Trump EPA Pick Fails Climate Science Test

February 7, 2017


Inside Climate News:

Senate Democrats boycotted a committe vote Wednesday on PresidentDonald Trump‘s pick to lead the Environmental Protection Agency, Oklahoma Attorney General Scott Pruitt, preventing the vote from occurring. The boycott came after Democrats complained Pruitt has not adequately addressed the 1,078 additional questions they sent to him after his confirmation hearing.

The questions covered a range of topics, including conflict-of-interest concerns over Pruitt’s deep ties to the fossil fuel industry and his views on climate change. (He has dismissed the scientific consensus.)

Among the questions were his views on ocean acidification—the absorption of carbon dioxide into the sea that’s changing the chemical balance of oceans and putting marine ecosystems in grave danger. It has become one of the most worrisome and intensely studied effects of the climate changecrisis. In his answers Pruitt positioned himself as a doubter on this issue. As EPA head, he would be responsible for regulating emissions of carbon dioxide, which is at the root of the problem.

In this graphic (above), we compare what Pruitt told Congress to what the science says.



5 Responses to “Trump EPA Pick Fails Climate Science Test”

  1. Çonsensus by definition means 100‰ agreement. There is no scientific çonsensus. Before 1950, most scientists agreed that the channeled scablands of eastern Washington (that’s the state, not DC’s acne) took millions of years. J.Harlan Bretz proved them all wrong and brought it down to mere days with the collapse of a rotting ice age dam. Before 1920, most scientists believed lead was good nutrition and that atoms could not be split. The history of scientific study is full of bad data, incorrect conclusions, and downright hoaxes. In the 1970’s we were headed to an ice age according to science. Global warmists today extrapolate a few measley years of data to millions of years without even having proved the millions of years available. Radioactive dating of the 1982 dome building eruption of Mt St Helens “proved” that it really happened from 700,000 to 1,200,000 years ago, yet we saw it happen ten years before a well known laboratory received the samples. True scientists will always leave the door open for divergent research, “just in case”!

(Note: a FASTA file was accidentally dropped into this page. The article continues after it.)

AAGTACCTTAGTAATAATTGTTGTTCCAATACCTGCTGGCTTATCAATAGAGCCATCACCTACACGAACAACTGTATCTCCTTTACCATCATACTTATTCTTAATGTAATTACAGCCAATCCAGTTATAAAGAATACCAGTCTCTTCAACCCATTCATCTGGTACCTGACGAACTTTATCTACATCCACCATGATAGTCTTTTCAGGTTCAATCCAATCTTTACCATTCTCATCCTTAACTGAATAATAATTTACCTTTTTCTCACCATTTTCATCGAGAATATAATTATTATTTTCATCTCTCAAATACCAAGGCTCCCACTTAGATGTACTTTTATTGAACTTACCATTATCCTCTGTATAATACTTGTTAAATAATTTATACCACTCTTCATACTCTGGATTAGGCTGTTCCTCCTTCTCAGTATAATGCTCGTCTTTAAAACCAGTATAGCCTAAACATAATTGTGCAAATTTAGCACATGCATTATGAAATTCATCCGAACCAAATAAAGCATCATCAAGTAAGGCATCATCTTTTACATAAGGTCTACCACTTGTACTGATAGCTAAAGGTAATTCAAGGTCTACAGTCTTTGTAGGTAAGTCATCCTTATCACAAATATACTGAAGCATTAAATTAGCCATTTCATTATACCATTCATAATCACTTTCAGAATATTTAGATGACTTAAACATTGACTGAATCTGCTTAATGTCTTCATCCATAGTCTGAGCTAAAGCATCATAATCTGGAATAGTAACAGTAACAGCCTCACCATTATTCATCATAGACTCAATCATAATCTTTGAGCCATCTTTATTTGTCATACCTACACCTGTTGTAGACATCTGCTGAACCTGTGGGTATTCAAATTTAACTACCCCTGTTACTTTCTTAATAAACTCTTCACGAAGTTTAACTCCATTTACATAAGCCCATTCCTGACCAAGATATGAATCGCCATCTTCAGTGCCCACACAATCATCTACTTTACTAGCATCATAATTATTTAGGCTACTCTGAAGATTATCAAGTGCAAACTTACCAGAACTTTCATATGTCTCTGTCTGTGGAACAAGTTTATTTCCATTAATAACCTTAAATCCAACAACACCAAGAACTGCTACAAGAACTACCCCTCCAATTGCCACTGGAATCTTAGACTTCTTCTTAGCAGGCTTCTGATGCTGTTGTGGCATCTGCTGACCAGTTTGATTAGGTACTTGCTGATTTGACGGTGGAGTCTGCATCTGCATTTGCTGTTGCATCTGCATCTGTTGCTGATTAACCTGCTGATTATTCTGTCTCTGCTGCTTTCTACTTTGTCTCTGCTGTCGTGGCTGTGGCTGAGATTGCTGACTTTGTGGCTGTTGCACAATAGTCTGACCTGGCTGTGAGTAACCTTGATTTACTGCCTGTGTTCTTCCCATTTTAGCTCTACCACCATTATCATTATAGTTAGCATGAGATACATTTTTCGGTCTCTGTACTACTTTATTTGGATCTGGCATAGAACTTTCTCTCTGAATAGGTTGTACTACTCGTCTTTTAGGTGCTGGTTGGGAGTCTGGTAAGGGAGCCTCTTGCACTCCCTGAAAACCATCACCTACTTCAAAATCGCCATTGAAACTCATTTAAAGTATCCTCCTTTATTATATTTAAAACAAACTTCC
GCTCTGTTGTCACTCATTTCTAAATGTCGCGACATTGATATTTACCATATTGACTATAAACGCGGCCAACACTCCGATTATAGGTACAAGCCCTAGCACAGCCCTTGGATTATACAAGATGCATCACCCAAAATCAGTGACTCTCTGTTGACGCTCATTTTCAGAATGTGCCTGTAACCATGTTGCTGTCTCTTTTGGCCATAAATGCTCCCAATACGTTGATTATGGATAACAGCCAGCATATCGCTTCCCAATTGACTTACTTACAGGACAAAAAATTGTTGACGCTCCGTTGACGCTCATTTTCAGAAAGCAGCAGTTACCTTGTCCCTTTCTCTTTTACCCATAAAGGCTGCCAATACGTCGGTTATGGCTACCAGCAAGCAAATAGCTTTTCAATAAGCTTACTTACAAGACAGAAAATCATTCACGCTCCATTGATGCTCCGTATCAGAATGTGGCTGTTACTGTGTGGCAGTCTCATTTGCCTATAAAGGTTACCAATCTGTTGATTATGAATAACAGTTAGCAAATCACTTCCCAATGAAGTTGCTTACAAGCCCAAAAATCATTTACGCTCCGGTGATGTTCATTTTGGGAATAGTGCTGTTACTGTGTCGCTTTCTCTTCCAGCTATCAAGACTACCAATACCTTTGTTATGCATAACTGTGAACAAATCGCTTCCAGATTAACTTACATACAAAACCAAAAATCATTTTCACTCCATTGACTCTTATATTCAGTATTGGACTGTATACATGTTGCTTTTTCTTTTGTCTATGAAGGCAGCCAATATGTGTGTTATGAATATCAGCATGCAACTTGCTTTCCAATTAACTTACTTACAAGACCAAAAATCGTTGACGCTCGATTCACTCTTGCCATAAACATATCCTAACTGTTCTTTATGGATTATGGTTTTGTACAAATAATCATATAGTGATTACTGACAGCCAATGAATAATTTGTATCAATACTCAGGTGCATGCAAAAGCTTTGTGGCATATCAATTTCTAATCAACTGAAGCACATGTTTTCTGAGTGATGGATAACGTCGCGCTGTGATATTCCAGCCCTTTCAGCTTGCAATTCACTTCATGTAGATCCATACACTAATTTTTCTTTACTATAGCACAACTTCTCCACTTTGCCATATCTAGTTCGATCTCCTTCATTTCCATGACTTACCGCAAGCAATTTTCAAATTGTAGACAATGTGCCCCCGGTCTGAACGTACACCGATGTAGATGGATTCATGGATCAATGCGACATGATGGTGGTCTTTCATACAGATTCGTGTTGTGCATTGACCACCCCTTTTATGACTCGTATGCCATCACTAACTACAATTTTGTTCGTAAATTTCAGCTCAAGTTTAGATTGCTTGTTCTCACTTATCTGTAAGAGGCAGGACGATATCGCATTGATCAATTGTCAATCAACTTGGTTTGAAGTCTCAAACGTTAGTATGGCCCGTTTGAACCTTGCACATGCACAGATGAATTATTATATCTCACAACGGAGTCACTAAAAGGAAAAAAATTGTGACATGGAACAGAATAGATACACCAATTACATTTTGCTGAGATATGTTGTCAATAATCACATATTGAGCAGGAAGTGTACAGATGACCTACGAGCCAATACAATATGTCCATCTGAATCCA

The fact that you consistently make fun of diversity in research is”proof” that your arguments are lacking fundamental Scientific Method.

    • dumboldguy Says:

      Another denier troll appears to maunder on and clutter up the discussion. His first mistake it to select only ONE of the many definitions of consensus, the one that says “unanimity”, which implies 100% agreement, while ignoring the others, which are the “consensus” understanding of the meaning of “consensus ” by those who are not dishonest cherry-pickers. To wit:

      “agreement, harmony, concurrence, accord, unity, (unanimity), solidarity; formal concord, general opinion, majority opinion, common view”

      Scablands, eating lead, splitting atoms, and Mt. St. Helens? JFC, but you sound like Tom Bates with his distorted and irrelevant BS. And calling the denialism of the paid whores for fossil fuels “diversity in research” is ”proof” that you are lacking “fundamental” honesty and thinking skills.

      Go away before we start to make fun of YOU!

  2. schwadevivre Says:

    I’m just surprised that he hasn’t said that increasing pH is a good thing

    • dumboldguy Says:

      He will—-give him time. Perhaps the Idso clan of Heartland and “CO2 is good for the planet” fame will think about it and give him some good talking points (lies) to spout.

  3. Great graphic. One quibble: the first item should be “decreasing alkalinity” rather than “increasing acidity.” The ocean’s pH is unlikely to go under 7 or so. That doesn’t change the affect on shelled organisms.

    @schwadevivre that’s “decreasing pH.”

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